A Community Devoted to the Preservation and Practice of Celestial Navigation and Other Methods of Traditional Wayfinding
From: Frank Reed
Date: 2018 Feb 26, 09:30 -0800
Brad Morris, you asked:
"Instead of a lament about a "quiet month", of greater interest would be those topics which generated the extraordinary traffic evident in your chart. That is, the chart shows a few spikes of very high traffic. It looks to be sbout 5 or 6 real spikes. What caused those? What were the hot topics?"
Not a lament, Brad. A descriptive observation! :) Fortunately, this topic title has generated enough conversation to save us from the lowest traffic in seven years --which could easily have happened. We beat that record, which was set nine months ago, this morning, and with more than two days to go in this short month, it will only end as a "quiet" month, not a stunningly quiet month. As I noted in my earlier post, there is no apparent decline in the long-term average sense.
You asked about those very active months. The general rule is that conversation generates conversation. In other words, it grows geometrically as sub-threads are spawned from one center of activity. That much is obvious, of course, but what's the center that generates all this activity? That "center" is not necessarily a "hot topic". Instead it's often a "hot" new arrival to the group. Someone new will find NavList and contribute questions and ideas on a dozen topics. Eager NavList regulars will reply with basic answers, suggestions, and extended essays. New conversations are spawned. Details get hashed out. It's all quite lively! And then the initial enthusiasm from the newcomer winds down within a few months. Questions have been answered. New ideas peter out...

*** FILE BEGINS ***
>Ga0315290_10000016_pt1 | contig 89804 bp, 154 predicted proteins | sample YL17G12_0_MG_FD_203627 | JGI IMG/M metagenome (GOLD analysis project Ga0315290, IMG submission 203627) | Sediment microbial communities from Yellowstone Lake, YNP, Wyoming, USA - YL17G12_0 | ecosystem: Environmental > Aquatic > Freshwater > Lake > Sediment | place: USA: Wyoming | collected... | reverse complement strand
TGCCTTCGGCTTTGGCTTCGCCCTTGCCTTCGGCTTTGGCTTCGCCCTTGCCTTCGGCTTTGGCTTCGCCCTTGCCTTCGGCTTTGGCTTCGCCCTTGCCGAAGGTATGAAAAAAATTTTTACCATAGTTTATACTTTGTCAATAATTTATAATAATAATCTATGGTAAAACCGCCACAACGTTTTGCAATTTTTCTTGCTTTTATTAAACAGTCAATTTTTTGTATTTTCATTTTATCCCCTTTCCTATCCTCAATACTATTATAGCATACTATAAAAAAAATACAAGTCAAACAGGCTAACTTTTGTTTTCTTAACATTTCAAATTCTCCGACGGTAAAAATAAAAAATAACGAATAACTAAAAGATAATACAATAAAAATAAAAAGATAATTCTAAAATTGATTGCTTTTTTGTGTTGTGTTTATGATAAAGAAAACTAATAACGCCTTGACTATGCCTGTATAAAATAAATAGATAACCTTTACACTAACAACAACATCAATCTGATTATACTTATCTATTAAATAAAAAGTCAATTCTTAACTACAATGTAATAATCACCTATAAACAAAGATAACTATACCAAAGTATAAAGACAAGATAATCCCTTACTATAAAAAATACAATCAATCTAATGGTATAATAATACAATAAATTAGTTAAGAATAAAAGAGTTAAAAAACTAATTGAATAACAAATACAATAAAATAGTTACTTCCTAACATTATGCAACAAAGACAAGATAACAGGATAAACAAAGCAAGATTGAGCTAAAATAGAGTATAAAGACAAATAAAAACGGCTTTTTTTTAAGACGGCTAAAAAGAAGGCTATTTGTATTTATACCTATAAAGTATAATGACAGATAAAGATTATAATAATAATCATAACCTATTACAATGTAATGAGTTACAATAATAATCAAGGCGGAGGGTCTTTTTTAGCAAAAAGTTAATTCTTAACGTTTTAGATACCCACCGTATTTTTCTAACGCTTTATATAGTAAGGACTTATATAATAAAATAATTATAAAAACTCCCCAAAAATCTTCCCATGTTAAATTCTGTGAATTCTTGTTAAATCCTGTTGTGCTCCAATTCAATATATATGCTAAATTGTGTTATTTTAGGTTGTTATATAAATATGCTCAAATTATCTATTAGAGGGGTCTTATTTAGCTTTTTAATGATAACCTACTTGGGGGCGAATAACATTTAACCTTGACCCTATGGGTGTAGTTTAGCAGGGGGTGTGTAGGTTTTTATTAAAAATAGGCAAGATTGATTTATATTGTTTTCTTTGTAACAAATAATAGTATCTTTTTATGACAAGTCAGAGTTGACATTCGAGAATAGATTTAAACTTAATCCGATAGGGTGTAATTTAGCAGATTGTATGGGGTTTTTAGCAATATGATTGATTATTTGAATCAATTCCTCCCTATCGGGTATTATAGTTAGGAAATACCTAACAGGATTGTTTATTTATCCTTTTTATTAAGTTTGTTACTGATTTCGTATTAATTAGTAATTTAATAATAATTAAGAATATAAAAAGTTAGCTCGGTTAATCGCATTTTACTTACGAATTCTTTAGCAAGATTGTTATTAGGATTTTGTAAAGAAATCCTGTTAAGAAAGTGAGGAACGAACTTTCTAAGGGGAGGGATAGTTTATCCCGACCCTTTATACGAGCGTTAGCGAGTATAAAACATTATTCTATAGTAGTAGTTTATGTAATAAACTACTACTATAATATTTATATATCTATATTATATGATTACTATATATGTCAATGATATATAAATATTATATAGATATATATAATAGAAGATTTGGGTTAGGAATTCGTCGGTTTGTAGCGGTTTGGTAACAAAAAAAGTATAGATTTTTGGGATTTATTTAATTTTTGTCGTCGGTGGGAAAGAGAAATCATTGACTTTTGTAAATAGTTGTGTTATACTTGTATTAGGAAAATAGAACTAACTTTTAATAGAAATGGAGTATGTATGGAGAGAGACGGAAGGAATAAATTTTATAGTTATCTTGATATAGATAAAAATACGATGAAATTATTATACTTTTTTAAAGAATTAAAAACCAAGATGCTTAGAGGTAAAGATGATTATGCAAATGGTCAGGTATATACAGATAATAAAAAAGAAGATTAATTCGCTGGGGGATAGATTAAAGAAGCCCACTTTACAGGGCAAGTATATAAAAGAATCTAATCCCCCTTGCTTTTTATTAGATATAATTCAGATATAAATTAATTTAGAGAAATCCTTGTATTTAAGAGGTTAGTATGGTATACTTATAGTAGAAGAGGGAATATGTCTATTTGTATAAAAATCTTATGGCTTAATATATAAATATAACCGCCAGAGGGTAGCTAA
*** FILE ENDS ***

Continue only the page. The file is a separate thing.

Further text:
Celestial navigation has a lot of little details to explore. It can keep a navigation enthusiast busy for years. But folks often get their fill and move on to a new pursuit. The key is "new blood". And this is true anywhere. If you run a restaurant, regulars are nice to have, but they either become fixtures with bad habits and a sense of entitlement, or they drift away (for any of a thousand reasons outside the restaurateur's control). You can't live on the business of regulars. New customers are essential to a restaurant's survival. It's similar here... It's not that NavList needs new blood in February of 2018. NavList needs new blood every month of every year.